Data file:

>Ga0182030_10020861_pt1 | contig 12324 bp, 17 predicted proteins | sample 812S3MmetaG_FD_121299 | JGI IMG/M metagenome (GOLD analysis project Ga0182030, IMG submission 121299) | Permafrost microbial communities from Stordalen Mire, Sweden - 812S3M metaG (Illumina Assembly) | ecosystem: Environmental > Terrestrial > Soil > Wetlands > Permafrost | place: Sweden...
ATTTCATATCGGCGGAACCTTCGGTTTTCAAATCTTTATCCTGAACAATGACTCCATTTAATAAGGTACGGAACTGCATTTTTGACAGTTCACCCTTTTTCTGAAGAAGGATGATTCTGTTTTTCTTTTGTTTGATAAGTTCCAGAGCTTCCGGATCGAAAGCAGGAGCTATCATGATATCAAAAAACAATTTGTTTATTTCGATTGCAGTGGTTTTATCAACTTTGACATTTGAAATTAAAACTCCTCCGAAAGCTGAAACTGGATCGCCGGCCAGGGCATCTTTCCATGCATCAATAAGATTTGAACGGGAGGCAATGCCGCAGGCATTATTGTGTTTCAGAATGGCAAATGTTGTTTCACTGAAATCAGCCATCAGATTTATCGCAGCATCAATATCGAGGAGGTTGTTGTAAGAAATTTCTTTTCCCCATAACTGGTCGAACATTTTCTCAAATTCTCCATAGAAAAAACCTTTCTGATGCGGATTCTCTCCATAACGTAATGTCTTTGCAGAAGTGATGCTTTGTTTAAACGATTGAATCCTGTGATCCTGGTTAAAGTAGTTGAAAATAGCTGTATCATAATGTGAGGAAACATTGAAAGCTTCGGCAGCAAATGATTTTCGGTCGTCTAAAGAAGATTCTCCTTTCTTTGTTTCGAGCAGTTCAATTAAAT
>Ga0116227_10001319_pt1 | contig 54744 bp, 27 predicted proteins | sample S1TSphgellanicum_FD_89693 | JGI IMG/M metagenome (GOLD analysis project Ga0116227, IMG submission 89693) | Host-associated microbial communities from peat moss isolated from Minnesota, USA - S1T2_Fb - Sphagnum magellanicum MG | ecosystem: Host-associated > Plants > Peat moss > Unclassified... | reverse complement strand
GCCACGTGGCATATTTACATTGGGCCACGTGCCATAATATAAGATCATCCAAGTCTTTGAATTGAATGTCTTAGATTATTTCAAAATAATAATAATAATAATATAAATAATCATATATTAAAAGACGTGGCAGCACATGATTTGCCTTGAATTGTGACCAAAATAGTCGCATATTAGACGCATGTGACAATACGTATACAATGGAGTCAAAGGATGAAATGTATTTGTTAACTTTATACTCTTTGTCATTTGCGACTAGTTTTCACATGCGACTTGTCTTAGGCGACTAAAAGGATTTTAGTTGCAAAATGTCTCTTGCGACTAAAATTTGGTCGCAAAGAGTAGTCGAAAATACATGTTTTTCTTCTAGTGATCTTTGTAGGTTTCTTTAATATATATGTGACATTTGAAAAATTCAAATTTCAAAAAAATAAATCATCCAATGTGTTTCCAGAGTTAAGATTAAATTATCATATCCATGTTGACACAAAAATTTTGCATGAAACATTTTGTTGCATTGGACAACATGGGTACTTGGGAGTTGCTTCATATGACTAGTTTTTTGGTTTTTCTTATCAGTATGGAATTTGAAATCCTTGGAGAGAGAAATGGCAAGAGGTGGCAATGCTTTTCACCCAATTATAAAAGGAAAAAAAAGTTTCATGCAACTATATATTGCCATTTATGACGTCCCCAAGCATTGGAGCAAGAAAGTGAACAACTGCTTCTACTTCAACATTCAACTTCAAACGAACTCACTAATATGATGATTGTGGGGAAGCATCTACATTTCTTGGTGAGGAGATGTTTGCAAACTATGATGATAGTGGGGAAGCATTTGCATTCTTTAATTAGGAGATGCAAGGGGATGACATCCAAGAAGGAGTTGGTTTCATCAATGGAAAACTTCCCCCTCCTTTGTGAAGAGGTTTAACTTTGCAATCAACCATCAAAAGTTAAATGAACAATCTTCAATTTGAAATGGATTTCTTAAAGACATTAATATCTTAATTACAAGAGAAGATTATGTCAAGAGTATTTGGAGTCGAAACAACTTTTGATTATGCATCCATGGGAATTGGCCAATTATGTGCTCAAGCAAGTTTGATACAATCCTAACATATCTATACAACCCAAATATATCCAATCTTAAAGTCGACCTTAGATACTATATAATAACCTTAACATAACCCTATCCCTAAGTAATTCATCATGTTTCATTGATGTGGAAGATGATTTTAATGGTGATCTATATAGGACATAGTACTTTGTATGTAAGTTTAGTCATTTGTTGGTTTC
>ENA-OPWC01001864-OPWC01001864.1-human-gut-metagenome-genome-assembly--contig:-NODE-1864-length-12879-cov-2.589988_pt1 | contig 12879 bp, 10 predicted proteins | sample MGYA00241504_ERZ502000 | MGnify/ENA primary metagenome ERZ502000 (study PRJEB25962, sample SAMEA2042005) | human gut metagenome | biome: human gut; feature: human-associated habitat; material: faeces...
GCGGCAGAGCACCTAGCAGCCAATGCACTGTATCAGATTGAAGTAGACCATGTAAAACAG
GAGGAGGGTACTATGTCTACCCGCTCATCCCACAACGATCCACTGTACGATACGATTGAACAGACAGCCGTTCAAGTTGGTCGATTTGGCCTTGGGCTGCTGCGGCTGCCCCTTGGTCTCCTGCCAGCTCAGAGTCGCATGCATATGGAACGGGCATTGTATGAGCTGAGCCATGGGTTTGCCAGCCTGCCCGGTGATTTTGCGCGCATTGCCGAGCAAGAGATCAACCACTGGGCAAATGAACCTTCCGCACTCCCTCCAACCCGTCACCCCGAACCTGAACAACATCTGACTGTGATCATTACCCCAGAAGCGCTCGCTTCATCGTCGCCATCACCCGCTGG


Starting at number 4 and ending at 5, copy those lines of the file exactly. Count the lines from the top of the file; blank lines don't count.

GCCACGTGGCATATTTACATTGGGCCACGTGCCATAATATAAGATCATCCAAGTCTTTGAATTGAATGTCTTAGATTATTTCAAAATAATAATAATAATAATATAAATAATCATATATTAAAAGACGTGGCAGCACATGATTTGCCTTGAATTGTGACCAAAATAGTCGCATATTAGACGCATGTGACAATACGTATACAATGGAGTCAAAGGATGAAATGTATTTGTTAACTTTATACTCTTTGTCATTTGCGACTAGTTTTCACATGCGACTTGTCTTAGGCGACTAAAAGGATTTTAGTTGCAAAATGTCTCTTGCGACTAAAATTTGGTCGCAAAGAGTAGTCGAAAATACATGTTTTTCTTCTAGTGATCTTTGTAGGTTTCTTTAATATATATGTGACATTTGAAAAATTCAAATTTCAAAAAAATAAATCATCCAATGTGTTTCCAGAGTTAAGATTAAATTATCATATCCATGTTGACACAAAAATTTTGCATGAAACATTTTGTTGCATTGGACAACATGGGTACTTGGGAGTTGCTTCATATGACTAGTTTTTTGGTTTTTCTTATCAGTATGGAATTTGAAATCCTTGGAGAGAGAAATGGCAAGAGGTGGCAATGCTTTTCACCCAATTATAAAAGGAAAAAAAAGTTTCATGCAACTATATATTGCCATTTATGACGTCCCCAAGCATTGGAGCAAGAAAGTGAACAACTGCTTCTACTTCAACATTCAACTTCAAACGAACTCACTAATATGATGATTGTGGGGAAGCATCTACATTTCTTGGTGAGGAGATGTTTGCAAACTATGATGATAGTGGGGAAGCATTTGCATTCTTTAATTAGGAGATGCAAGGGGATGACATCCAAGAAGGAGTTGGTTTCATCAATGGAAAACTTCCCCCTCCTTTGTGAAGAGGTTTAACTTTGCAATCAACCATCAAAAGTTAAATGAACAATCTTCAATTTGAAATGGATTTCTTAAAGACATTAATATCTTAATTACAAGAGAAGATTATGTCAAGAGTATTTGGAGTCGAAACAACTTTTGATTATGCATCCATGGGAATTGGCCAATTATGTGCTCAAGCAAGTTTGATACAATCCTAACATATCTATACAACCCAAATATATCCAATCTTAAAGTCGACCTTAGATACTATATAATAACCTTAACATAACCCTATCCCTAAGTAATTCATCATGTTTCATTGATGTGGAAGATGATTTTAATGGTGATCTATATAGGACATAGTACTTTGTATGTAAGTTTAGTCATTTGTTGGTTTC
>ENA-OPWC01001864-OPWC01001864.1-human-gut-metagenome-genome-assembly--contig:-NODE-1864-length-12879-cov-2.589988_pt1 | contig 12879 bp, 10 predicted proteins | sample MGYA00241504_ERZ502000 | MGnify/ENA primary metagenome ERZ502000 (study PRJEB25962, sample SAMEA2042005) | human gut metagenome | biome: human gut; feature: human-associated habitat; material: faeces...